Academics use a number of election prediction models, and almost all rely on macroeconomic variables—GDP growth, inflation, unemployment, etc. Most of these models predicted a Gore win in 2000 (which was actually correct since he won the popular vote) and a Bush win in 2004. At the moment the models predict a resounding Obama win in 2008, based on dreary economic news as we head into the election.
Obviously these models are not 100% accurate; their architects freely admit that factors such as wars, disasters, and issues of character also influence voting patterns. But they stick by their fundamental insistence that it is the economy which ultimately dictates election outcomes.
In aggregate, there is little to dispute about these models. If Americans are feeling good about their economic prospects, by and large they can be expected to vote for the candidate who represents the party in power; if they think their economic prospects are dim, they will vote for the opposing party.
But hidden behind the national numbers are huge state-by-state and regional disparities that can’t be explained by economics alone. In huge swaths of the South as well as parts of the Midwest (e.g., Utah) the GOP has consistently outpolled Democrats by margins that correlated poorly if at all with economic factors.
It is these areas where “culture war” issues and race play a major factor, often turning economics into a secondary and even a tertiary issue. Large numbers of voters in these regions are genuinely more concerned about gay marriage, the government taking away their guns, abortion, the perceived dilution of American culture because of illegal immigration, and fears of an even more secular America. While the economy may still influences these voters, their ballots often end up going to the candidates who promise a kind of cultural security which they feel is slipping way.
Some political observers, like author and WSJ columnist Thomas Frank, take this as evidence that people have been duped into voting against their economic interests, when in fact it is evidence that these people simply give priority to issues other than economics.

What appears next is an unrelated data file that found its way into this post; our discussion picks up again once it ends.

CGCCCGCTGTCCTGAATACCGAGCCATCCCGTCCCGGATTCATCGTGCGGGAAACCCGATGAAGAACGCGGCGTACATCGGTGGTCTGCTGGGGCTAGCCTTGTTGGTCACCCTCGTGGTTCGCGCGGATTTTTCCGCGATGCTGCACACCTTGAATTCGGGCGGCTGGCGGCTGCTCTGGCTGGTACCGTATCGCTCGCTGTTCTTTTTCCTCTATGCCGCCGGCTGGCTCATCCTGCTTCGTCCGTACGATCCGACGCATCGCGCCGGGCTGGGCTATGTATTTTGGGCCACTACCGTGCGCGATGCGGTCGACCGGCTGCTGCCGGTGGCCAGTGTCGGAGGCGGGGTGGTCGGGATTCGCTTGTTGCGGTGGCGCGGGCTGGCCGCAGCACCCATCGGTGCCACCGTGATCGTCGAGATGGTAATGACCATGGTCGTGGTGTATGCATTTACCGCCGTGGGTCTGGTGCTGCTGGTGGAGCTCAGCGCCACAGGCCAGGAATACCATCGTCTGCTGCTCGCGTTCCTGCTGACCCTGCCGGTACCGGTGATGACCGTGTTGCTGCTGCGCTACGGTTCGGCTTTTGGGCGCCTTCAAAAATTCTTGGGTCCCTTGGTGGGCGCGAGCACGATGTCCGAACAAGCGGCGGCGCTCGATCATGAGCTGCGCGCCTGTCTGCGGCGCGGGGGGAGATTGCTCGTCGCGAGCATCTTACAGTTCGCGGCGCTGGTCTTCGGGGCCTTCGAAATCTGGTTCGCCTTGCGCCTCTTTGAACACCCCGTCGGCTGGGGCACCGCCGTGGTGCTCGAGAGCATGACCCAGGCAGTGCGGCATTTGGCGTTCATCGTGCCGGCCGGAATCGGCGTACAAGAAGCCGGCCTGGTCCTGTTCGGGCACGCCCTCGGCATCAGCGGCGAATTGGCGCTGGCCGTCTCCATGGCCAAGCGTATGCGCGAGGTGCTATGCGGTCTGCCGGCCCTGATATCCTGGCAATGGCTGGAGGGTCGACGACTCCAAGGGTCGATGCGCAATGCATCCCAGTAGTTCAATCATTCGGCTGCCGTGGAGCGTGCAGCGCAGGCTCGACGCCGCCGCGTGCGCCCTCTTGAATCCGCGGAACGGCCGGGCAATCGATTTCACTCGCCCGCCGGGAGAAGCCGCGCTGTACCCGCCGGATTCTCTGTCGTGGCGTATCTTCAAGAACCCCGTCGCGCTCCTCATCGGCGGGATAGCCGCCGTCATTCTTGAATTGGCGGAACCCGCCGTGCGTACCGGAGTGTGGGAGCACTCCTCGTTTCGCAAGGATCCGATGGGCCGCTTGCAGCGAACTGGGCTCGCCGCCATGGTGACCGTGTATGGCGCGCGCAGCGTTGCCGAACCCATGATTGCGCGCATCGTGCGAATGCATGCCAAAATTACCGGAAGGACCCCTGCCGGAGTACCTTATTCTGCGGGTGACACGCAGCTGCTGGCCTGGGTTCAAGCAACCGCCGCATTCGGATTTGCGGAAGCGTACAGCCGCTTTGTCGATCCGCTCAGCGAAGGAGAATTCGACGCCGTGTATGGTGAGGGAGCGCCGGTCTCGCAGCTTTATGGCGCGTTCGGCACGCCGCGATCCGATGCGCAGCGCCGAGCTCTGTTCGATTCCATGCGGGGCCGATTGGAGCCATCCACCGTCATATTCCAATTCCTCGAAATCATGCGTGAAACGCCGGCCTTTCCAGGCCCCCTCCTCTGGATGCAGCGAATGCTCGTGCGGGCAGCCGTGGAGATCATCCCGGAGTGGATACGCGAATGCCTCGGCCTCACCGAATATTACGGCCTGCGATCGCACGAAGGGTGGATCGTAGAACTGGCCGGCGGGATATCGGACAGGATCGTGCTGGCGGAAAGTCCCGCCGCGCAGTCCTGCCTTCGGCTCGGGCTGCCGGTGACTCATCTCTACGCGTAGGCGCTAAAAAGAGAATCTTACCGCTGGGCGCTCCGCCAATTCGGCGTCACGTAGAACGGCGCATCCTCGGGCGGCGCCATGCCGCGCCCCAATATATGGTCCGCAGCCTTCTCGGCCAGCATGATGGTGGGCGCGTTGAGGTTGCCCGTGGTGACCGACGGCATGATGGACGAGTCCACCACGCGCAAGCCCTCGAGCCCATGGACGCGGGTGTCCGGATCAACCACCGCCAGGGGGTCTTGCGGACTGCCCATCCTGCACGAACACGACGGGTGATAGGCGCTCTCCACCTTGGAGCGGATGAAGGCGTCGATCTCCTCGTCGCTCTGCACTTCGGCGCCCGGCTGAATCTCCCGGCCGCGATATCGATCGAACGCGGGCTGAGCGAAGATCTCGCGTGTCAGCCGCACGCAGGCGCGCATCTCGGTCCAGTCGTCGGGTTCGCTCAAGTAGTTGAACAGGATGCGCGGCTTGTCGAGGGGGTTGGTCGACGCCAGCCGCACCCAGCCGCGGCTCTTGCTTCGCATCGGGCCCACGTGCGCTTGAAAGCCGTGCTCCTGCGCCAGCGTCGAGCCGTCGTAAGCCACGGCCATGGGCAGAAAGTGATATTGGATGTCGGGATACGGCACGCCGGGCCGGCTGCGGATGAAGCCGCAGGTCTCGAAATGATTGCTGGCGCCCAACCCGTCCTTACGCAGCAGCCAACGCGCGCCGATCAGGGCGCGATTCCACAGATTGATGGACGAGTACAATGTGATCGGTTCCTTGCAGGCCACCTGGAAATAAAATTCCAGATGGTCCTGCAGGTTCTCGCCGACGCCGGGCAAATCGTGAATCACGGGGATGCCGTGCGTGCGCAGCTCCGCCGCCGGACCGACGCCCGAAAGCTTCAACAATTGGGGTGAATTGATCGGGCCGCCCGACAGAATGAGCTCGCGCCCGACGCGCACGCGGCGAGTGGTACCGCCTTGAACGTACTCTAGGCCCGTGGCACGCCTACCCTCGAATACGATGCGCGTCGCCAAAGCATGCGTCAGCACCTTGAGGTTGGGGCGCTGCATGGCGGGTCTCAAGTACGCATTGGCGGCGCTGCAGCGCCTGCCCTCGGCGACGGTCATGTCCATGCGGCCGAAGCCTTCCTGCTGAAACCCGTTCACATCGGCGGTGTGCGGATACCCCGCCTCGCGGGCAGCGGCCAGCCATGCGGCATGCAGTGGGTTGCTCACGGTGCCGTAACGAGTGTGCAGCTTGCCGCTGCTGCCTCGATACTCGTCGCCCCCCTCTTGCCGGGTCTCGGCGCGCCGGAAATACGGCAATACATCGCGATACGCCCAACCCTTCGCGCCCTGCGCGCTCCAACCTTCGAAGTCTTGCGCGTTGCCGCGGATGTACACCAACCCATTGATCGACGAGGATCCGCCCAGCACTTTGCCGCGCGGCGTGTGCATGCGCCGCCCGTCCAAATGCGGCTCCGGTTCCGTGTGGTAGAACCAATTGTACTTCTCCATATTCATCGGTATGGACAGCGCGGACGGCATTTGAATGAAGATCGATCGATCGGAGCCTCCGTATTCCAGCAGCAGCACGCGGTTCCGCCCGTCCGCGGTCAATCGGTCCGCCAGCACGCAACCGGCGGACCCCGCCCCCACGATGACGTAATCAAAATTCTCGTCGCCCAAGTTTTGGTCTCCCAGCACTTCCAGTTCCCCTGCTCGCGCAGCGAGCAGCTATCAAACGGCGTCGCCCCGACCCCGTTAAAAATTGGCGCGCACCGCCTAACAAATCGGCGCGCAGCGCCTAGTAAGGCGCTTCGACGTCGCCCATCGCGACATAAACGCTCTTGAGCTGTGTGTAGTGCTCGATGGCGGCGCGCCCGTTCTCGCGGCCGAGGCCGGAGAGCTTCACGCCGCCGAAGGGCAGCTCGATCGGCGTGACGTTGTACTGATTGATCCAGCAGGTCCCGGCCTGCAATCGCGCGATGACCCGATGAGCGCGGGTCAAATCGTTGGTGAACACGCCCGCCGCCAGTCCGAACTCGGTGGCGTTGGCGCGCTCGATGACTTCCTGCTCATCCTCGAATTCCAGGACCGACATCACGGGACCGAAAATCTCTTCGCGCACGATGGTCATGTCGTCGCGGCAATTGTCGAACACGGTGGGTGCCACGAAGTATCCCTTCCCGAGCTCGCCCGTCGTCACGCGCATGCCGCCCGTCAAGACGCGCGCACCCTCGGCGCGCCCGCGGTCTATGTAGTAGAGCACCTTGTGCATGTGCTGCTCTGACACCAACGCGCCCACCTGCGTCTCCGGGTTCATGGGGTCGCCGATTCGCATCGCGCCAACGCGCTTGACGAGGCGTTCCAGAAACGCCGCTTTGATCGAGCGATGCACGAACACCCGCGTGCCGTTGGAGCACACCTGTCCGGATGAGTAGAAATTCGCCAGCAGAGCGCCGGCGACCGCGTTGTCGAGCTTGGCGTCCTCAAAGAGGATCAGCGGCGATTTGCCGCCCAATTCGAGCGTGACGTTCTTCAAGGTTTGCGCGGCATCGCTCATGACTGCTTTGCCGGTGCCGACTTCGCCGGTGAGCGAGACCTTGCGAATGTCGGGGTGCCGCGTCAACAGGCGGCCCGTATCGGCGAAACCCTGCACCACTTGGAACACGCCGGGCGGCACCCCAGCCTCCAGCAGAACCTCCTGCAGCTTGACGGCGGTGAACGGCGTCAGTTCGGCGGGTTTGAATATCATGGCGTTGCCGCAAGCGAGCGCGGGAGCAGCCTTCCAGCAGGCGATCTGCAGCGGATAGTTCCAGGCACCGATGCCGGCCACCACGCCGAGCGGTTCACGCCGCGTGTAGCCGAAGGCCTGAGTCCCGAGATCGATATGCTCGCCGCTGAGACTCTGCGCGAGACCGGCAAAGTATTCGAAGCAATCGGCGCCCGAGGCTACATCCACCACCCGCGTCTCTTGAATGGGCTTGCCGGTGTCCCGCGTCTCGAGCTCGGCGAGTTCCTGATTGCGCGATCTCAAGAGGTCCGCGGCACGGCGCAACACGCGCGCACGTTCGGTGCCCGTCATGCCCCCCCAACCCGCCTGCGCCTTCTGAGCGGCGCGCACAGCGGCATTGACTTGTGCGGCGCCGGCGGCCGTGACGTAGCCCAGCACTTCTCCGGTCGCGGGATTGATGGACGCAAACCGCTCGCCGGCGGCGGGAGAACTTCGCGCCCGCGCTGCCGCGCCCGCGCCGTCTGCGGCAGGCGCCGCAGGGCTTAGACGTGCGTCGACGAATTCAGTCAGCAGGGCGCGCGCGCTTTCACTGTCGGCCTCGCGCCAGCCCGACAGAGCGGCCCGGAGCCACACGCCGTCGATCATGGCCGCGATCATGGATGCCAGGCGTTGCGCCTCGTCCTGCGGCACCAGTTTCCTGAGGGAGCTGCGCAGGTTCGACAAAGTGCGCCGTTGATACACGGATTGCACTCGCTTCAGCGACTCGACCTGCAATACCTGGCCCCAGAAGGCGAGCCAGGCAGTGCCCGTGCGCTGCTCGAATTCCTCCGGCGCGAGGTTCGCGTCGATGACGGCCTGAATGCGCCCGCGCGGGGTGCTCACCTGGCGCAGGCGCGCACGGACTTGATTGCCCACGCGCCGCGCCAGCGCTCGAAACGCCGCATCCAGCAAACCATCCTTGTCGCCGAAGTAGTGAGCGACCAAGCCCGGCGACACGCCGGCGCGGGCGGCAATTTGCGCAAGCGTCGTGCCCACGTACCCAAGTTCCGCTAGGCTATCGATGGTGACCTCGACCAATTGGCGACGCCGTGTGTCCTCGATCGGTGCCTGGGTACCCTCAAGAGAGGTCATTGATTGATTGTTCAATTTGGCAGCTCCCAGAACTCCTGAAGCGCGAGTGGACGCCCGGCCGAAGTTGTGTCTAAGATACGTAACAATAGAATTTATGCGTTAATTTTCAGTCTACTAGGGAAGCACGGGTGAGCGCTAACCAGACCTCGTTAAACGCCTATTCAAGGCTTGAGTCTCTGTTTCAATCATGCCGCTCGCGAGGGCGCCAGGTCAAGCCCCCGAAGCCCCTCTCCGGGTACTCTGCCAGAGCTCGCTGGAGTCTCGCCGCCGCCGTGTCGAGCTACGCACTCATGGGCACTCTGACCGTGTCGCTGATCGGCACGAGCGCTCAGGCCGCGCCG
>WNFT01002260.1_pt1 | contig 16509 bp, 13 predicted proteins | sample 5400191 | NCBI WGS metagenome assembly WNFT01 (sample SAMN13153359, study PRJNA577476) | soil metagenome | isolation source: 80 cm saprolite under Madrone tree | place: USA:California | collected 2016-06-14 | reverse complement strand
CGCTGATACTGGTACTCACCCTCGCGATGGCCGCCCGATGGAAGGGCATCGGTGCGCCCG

When rich investment bankers in New York vote Democratic, nobody says they’ve been duped, even though they may very well be voting against their immediate economic interests since Democrats generally favor higher taxes for the rich*. If asked to justify their votes, these well-off Democrats might cite the party’s liberal social positions or less belligerent foreign policy; in exchange for these positions, they’re willing to accept higher taxes.
But when poor whites vote Republican because they oppose gay marriage or abortion, they’re assumed to be gullible. Unfortunately for Democrats and economic progressives, the disproportionate electoral sway of America’s Deep South and Midwestern states hands these “values” voters extra weight both in the Electoral College and the Senate.
In the end, it’s hard to accept any uni-causal case for the election of a U.S. president. There are too many factors, too many cross-currents, and it’s impossible to sort them out. The economy ultimately may swing the election, and certainly it will be more important than it was in 2004; but there are many motivations that can sway people on the margins, and have large electoral impacts.
As the Democrats have learned, in order to truly be competitive in certain parts of the country they have had to tone down their gun control rhetoric, speak more openly about faith and religion, and walk a fine line on gay rights (opposing gay marriage while supporting civil unions). This is what many voters in these regions want to hear, and the strategy has begun to pay dividends: Democrats are winning elections for state offices and Congressional seats in once-solid GOP territory, and Obama is competitive in states that haven’t voted Democratic for 40+ years.
The Republicans are in a much more difficult position because America overall is more socially liberal and economically progressive than the mainstream GOP. The party’s success this decade in some sense represents an anomaly; Bush actually lost in 2000, and won in 2004 largely because of a fearful citizenry that wanted to support a “war-time president.” Looking forward, it is hard to see how the far right’s message will resonate with voters, especially younger voters whose only taste of GOP rule has been an administration characterized by epic incompetence, cronyism, anti-intellectualism, and economic downturn. It will be interesting to see how the GOP retools, especially if they lose big in November.
*Wealthy individuals voting Democratic might be right to think that their long-run economic prospects under Democratic rule will be better than under Republican rule even if their immediate economic interests take a hit.
P.S. See here for a very interesting analysis of economic performance under Democratic and Republican administrations; it may surprise you.